How to Pay Down Debt

A debt avalanche approach makes mathematical sense when it comes to paying down you debt, but is it the right strategy for you? 

15/10/2020 16:28:00

pile of coins

Over the past few weeks, we’ve been answering some questions around money, specifically personal finance. We discussed how you could talk to children about money, we gave you some tips on when you should sell an investment, and we analysed how much you should be saving

These topics are great, but they assume you are able to save, and invest. What if you are unable to put money aside to invest, maybe because you’re paying off debt?

That was a question a reader recently asked: Nina has a car loan, a credit card, and student loans. She worries about her debt.

Leon Zeng, director of behavioural insights at Morningstar, say this is natural: “Debt might sound like a scary burden to regular consumers, but it would be less scary if we could reframe it as a financial tool to help obtain needed assets and pay it back over time in a more manageable way.”

Morningstar’s director of personal finance Christine Benz points out that it’s important to remember that debt paydown offers a guaranteed "return on investment" equivalent to whatever your interest rate is. And paying down debt also means you're less likely to be over-leveraged financial, which could lead to mental stress. 

Nina agrees and wants to make sure her debt is manageable, so she asked if we had any ideas about how she should go about repaying her debt. She specifically asked if a "debt avalanche" or a "debt snowball" is the better option.

Let’s start by understanding what these terms mean.

Where to Begin?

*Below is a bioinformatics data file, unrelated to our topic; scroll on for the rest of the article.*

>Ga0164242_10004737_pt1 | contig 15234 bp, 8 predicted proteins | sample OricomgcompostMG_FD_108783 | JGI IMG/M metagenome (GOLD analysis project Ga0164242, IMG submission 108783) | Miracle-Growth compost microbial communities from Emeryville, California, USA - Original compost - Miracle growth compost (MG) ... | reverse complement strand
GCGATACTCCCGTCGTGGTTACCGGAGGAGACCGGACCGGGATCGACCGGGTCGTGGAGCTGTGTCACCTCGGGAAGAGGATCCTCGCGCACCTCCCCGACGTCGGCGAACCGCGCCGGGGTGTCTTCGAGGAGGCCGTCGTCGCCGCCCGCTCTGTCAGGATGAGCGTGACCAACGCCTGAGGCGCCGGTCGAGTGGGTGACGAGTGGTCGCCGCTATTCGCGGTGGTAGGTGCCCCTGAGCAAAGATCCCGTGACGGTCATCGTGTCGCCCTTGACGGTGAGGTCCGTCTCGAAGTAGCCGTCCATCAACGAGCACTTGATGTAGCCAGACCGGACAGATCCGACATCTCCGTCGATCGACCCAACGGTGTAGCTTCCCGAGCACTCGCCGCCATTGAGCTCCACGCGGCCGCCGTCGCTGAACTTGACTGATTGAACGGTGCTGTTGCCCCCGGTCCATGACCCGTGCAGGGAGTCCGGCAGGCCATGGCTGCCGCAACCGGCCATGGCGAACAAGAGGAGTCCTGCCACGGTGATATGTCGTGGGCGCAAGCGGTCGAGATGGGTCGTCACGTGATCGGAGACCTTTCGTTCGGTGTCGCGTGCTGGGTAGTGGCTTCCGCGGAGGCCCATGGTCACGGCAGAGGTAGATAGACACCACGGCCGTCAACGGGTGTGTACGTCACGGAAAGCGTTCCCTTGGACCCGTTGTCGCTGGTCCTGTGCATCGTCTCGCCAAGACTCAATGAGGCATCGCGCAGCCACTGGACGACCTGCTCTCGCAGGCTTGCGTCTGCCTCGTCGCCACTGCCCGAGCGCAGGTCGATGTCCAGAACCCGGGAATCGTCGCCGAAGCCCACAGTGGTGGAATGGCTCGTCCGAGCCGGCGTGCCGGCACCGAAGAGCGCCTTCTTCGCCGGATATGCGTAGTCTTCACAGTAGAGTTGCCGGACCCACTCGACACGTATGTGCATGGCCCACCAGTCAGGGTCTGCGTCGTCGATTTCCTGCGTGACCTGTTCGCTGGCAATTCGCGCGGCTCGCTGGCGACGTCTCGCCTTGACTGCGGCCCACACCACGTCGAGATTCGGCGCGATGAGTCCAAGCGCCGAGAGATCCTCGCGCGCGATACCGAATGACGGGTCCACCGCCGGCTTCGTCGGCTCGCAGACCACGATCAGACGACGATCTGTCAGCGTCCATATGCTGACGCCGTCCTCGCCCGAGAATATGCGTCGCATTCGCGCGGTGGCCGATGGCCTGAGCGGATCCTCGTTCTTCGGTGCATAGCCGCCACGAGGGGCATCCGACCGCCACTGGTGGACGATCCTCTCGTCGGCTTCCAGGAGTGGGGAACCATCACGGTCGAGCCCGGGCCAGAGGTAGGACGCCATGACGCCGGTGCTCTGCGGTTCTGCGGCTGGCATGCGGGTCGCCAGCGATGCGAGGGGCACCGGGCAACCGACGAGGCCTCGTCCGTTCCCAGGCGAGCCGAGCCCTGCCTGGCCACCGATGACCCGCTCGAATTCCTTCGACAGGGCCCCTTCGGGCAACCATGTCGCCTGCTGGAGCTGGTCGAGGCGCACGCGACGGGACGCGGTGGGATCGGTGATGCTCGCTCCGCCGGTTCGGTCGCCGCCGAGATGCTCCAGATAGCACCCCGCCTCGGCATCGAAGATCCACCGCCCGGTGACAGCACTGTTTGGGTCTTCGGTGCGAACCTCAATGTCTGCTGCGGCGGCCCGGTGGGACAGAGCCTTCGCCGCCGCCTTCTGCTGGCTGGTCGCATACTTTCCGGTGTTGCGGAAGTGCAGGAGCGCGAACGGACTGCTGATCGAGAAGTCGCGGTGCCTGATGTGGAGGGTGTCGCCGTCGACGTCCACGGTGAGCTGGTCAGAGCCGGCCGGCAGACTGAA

“One of the best first steps you can take is to reduce your interest rate or buy yourself some time before your interest starts racking up,” says Benz. Many banks offer balance-transfer credit cards with 1% introductory rates for a certain period, usually 12 to 18 months, and she suggests using that grace period to turbo-charge your debt paydown. With low or even 0% interest, all of your payments go directly on reducing your outstanding balance. “Just be sure to check the fees associated with the card; there may be charges to transfer your balance,” adds Benz.

If you’re thinking of paying off your debts as fast as possible, the initial steps you take are the same: list out how much you owe, to whom, over what time period, and at what interest rate.

In Nina’s case, she owes:

  • £9,000 in credit card debt at 19.99%
  • £6,500 in a car loan at 3.5%
  • £11,000 in government and private student loans at around 3%

Now that you have all the details written out, it’s time to look at the two methods of repaying your debt.

With the debt avalanche method, you make minimum payments on ALL debts. Then, any money that you have left over is thrown into repaying the debt with the highest rate of interest. Once you finish paying that one off, you move to the next-highest interest rate loan. And then the next, until all your debts are paid off.

In the avalanche method, Nina would start by paying off her credit card, then move to the car loan, and finally pay off her “cheapest” student loans.